Gov't focuses on microeconomic reforms
By Rose Palacio
Davao City (9 February) -- Presidential Spokesperson and Press Secretary Ignacio Bunye said the government is focusing on microeconomic reforms to improve competitiveness, create more jobs, and reduce poverty and hunger.
"With the stabilized fiscal environment, pursuing microeconomic reforms will help the country achieve greater competitiveness, create more jobs, and put food on the table of Filipino families," he said.
"While we are doing well in our macroeconomic reforms particularly on fiscal and monetary policies, we need to follow through with microeconomic reforms to create more jobs, reduce unemployment, poverty and hunger incidence. And the challenges are in the industry and services sectors like airline, ports, shipping, telecommunications and power," he said.
The microeconomic reforms will increase job-creating investments, improve productivity, reduce cost of doing business and enhance global competitiveness.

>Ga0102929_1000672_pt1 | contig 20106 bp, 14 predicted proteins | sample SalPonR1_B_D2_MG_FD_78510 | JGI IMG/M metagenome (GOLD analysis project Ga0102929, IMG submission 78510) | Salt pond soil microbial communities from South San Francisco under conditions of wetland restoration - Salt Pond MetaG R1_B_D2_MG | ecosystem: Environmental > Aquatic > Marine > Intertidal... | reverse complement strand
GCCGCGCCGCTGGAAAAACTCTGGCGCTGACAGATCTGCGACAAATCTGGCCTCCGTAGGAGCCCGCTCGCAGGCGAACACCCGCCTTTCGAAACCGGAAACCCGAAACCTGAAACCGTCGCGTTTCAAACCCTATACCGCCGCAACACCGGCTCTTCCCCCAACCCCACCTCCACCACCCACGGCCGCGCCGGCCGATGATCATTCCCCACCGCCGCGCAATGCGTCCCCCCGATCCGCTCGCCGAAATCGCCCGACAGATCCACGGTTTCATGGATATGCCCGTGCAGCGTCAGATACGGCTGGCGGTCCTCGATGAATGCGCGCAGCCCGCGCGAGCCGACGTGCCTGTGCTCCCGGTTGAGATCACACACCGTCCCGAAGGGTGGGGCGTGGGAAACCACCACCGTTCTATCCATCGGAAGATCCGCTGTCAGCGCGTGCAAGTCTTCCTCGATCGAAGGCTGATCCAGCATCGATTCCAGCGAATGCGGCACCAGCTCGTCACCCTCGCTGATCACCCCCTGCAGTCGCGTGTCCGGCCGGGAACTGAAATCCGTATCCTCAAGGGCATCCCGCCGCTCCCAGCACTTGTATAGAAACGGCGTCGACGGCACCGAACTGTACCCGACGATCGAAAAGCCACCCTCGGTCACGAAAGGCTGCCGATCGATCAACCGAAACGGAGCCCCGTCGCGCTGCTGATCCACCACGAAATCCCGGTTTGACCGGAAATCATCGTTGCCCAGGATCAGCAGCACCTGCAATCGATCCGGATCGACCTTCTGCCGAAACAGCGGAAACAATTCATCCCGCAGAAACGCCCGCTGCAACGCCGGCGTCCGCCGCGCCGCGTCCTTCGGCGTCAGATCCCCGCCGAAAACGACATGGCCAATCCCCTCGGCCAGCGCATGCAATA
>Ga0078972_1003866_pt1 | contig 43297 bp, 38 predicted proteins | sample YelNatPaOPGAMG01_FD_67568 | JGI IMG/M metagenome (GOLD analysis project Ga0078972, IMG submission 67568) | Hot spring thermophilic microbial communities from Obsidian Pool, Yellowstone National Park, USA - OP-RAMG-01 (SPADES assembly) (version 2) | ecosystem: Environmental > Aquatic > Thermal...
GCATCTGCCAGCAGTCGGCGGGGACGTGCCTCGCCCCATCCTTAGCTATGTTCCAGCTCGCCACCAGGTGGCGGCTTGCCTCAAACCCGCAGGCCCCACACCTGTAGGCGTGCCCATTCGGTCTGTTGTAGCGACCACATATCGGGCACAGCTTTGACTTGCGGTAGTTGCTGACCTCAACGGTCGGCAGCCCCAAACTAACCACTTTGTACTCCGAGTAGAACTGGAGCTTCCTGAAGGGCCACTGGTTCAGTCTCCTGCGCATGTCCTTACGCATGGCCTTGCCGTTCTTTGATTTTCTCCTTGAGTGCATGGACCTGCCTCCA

Among the microeconomic reforms that the government is undertaking are the liberalization of the airline industry, promoting private sector participation in the nautical highway and road transport infrastructure, improving regulatory environment in these industries, and enhancing competition in the power sector.
This is in line with President Gloria Macapagal-Arroyo's State 10-point agenda to improve the country's competitiveness. One is making food plentiful at reasonable prices to make our labor costs globally competitive. Second is reducing the cost of electricity to make the cost running our machines and manufacturing processes regionally competitive. Lower energy cost will put more food on the table of a Filipino family.
Another measure is to modernize physical infrastructure and logistics at the least possible cost to ensure the efficient movement of goods and services. Also there is a need to mobilize and disseminate knowledge to upgrade our technologies and increase our people's productivity. And finally, the government will reduce red tape in all agencies and reduce transactions costs.
Secretary Bunye added that the high cost of doing business in the country has often been linked to structural problems like weak transport and digital infrastructure, logistics system, and high power cost.
"Infrastructure expands markets, which in turn, creates new opportunities for increasing the scale and scope of economic activities and expanding employment," he said. (PIA) [top]